Three ways to tackle urbanisation

With nearly 70 per cent of the world’s population expected to live in towns and cities by 2050, rapid urbanisation is one of the biggest challenges of our time, putting unprecedented pressure on transportation systems, utilities and the environment. But emerging technologies are affording new, smarter ways to maintain, build and interact with infrastructure in an effort to make urbanisation more manageable 

01 Using existing infrastructure better

So-called smart infrastructure technology uses sophisticated sensors, data analytics, artificial intelligence, machine-learning and cloud computing to better understand the technical and financial performance of infrastructure to determine new insights for its improved use and maintenance in urbanised areas.

Last year, the UK government announced it is developing a digital twin – an online replica of a system or place which through real-time sensor data mimics its behaviour – of key infrastructure across the country. The governmental Digital Framework Task Group believes such data-capturing and sharing could release an additional £7 billion a year of benefits across the UK infrastructure sector.

“Every asset owner is sitting on a goldmine of data,” says Oliver Hawes, head of smart infrastructure at Mott MacDonald, a London-based management, engineering and development consultancy. “Smart Infrastructure is about improving efficiency, making better managerial and operational decisions, and pin-pointing errors before they happen.”

Other cities are already using this technology to great effect. Mott MacDonald is working with Auckland City Council in New Zealand on a project called Safe Swim. The programme improves the accuracy of water quality predictions for 84 local beaches and swimming spots from less than 20 per cent to more than 80 per cent.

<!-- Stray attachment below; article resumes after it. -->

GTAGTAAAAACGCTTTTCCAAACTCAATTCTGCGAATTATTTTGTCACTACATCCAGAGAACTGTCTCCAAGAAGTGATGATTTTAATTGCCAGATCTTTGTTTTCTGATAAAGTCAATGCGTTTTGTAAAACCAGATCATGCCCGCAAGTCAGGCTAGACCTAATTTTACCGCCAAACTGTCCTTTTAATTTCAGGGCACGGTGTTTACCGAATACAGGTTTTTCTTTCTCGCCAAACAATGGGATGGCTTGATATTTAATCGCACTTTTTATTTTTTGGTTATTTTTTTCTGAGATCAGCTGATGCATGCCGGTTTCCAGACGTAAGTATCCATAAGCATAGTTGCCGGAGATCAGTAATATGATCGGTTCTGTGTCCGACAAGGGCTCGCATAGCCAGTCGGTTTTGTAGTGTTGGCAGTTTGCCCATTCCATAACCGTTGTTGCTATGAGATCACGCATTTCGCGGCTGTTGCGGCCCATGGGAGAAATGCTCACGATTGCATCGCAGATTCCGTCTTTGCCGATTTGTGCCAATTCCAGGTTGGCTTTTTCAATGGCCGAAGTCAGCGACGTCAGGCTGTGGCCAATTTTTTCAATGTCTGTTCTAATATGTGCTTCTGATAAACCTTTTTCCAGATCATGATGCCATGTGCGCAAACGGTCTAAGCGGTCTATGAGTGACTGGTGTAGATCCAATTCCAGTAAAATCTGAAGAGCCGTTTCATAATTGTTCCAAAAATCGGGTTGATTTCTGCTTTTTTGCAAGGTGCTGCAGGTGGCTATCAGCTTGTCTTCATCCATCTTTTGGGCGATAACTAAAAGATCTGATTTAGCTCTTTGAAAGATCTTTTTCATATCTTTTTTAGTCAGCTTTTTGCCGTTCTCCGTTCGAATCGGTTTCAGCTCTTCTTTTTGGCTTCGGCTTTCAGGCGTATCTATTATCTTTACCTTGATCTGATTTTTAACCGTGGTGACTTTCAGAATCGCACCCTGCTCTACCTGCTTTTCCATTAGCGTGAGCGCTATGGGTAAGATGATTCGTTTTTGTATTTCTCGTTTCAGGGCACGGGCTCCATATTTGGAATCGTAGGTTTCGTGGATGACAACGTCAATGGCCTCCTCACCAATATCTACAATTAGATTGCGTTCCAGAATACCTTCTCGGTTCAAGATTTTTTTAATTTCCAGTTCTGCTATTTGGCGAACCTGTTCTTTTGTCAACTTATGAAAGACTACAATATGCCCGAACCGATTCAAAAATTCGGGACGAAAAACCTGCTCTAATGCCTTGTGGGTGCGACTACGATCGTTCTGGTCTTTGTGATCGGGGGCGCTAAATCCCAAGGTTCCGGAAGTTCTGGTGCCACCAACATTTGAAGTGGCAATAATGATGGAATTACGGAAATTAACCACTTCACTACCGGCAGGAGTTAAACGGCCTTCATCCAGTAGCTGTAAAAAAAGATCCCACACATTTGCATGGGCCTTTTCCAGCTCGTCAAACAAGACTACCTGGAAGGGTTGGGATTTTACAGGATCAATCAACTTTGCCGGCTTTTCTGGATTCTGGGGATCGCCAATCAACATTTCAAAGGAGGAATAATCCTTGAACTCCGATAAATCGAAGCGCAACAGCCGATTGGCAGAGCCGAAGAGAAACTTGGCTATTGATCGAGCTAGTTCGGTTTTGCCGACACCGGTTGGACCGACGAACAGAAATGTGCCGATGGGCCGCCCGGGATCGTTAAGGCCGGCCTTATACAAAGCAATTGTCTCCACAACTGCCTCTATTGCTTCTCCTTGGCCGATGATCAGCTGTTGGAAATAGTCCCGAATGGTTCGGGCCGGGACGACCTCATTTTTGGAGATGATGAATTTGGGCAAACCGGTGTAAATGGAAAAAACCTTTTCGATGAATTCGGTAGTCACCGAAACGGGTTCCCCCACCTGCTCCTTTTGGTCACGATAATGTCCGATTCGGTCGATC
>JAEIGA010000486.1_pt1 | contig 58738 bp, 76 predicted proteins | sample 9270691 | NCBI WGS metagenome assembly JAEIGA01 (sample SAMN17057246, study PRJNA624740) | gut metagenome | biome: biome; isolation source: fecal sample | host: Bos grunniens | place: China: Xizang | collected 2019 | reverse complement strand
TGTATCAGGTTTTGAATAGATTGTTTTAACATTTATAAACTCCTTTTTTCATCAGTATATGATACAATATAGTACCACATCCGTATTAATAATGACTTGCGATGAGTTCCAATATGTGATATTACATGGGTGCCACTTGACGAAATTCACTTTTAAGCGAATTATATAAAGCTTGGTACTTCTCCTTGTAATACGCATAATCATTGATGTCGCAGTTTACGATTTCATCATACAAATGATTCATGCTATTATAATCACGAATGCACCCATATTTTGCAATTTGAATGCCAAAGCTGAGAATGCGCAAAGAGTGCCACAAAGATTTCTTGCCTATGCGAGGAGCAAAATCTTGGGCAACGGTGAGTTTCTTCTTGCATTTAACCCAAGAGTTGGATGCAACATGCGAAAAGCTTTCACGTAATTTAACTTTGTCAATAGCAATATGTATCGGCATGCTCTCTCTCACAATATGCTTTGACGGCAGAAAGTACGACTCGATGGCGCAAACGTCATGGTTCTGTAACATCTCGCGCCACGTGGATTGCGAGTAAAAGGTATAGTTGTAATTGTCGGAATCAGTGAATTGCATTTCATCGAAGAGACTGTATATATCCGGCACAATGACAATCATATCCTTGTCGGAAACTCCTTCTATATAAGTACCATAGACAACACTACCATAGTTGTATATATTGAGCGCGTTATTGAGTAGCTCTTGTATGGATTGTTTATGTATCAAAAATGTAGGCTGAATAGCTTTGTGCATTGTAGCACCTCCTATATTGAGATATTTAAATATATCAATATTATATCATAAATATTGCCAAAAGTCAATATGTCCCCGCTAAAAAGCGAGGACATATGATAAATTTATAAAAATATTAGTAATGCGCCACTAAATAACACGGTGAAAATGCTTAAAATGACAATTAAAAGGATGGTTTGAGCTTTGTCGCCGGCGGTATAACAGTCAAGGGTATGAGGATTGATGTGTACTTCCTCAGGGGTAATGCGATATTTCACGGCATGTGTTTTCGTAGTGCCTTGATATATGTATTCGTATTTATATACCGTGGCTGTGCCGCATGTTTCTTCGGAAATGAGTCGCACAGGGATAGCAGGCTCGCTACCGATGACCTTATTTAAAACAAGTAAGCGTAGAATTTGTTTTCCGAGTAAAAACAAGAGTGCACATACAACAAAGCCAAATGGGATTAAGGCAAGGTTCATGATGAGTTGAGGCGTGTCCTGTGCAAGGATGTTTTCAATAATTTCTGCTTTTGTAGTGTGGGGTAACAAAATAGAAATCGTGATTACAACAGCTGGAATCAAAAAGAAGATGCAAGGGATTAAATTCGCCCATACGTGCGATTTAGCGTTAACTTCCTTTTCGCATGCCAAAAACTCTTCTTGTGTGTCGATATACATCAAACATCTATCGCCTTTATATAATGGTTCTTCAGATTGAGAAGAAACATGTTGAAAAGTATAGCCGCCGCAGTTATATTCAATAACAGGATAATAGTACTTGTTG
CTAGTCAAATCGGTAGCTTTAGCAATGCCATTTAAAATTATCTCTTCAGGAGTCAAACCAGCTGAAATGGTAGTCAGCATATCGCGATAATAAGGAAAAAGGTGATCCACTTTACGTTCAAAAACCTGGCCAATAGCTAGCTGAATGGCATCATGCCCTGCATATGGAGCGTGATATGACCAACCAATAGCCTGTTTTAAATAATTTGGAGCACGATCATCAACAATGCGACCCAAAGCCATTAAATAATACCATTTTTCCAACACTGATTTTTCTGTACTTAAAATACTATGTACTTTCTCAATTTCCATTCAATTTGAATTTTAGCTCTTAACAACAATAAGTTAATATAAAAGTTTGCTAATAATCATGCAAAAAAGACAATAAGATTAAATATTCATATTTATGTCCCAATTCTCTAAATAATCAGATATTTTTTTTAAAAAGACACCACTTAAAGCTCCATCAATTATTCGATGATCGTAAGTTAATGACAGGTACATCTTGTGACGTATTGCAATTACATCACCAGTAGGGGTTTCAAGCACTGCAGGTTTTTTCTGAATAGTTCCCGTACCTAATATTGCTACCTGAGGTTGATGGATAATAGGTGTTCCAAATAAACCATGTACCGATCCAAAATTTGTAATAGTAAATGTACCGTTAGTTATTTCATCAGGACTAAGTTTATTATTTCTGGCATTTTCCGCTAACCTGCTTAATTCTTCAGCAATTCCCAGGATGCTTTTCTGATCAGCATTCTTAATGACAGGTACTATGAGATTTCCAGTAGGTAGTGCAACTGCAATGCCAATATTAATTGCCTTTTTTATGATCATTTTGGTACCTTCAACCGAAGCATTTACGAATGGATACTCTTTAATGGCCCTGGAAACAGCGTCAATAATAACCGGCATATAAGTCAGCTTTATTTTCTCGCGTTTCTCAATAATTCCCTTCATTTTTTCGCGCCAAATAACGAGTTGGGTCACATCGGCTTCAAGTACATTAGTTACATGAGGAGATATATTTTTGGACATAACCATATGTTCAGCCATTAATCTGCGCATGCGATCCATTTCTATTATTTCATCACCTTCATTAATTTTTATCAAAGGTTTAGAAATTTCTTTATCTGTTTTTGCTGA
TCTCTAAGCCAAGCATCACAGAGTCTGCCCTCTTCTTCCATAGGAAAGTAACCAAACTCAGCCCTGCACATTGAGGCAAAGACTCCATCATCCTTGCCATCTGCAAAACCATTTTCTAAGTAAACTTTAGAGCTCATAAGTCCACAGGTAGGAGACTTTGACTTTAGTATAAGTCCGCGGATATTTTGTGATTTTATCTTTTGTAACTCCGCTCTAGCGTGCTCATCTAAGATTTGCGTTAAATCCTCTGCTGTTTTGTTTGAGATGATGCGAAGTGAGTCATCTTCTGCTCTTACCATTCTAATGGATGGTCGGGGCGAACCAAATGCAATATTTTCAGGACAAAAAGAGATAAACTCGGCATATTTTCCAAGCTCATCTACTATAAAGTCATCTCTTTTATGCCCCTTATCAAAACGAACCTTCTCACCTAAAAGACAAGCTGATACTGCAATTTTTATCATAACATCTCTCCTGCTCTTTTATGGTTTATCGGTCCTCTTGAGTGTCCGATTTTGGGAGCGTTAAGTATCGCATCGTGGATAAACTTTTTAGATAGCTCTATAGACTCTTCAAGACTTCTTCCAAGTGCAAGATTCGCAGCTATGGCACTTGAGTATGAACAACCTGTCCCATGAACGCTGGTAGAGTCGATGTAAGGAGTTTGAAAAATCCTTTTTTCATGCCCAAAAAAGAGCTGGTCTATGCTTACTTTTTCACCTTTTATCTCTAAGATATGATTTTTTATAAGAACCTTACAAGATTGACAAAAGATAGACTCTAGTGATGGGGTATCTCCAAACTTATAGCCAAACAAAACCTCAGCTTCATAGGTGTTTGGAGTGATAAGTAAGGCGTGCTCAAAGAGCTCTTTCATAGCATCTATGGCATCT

Through the initiative, the company, which has just announced a new partnership with Microsoft to create a cloud-based smart infrastructure platform, collects billions of datapoints from strategically placed sensors, creating a digital twin that can monitor atmospheric conditions, urban stormwater and wastewater networks, and the marine environment in real time.

According to Mr Hawes, the technology will enable the municipality to better understand its wastewater networks when considering future investments, as well as improve public health.

PLP Labs’ NuMo concept (illustrative example in New York) features a ‘platoon’ of autonomous electric vehicles that travel through a labyrinth of underground, overhead, or under-water tunnels

02 Transforming urban mobility

One of the most important areas for future infrastructure investment and transformation amid growing urbanisation around the world is utilising emerging technologies for better, more efficient mobility systems for increasingly congested cities.

London-based PLP Labs and Swedish government-funded research institute RISE have just launched a futuristic proposal for an “exhaust-free, non-stop and high-capacity mobility system”.